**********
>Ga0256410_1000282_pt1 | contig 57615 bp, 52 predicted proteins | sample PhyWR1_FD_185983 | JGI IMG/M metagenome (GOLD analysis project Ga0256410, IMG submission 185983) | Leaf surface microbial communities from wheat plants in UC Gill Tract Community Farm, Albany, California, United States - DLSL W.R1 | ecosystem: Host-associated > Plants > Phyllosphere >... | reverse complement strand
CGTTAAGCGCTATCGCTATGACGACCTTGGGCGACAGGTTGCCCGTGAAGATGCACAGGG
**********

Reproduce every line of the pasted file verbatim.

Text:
>Ga0256410_1000282_pt1 | contig 57615 bp, 52 predicted proteins | sample PhyWR1_FD_185983 | JGI IMG/M metagenome (GOLD analysis project Ga0256410, IMG submission 185983) | Leaf surface microbial communities from wheat plants in UC Gill Tract Community Farm, Albany, California, United States - DLSL W.R1 | ecosystem: Host-associated > Plants > Phyllosphere >... | reverse complement strand
CGTTAAGCGCTATCGCTATGACGACCTTGGGCGACAGGTTGCCCGTGAAGATGCACAGGG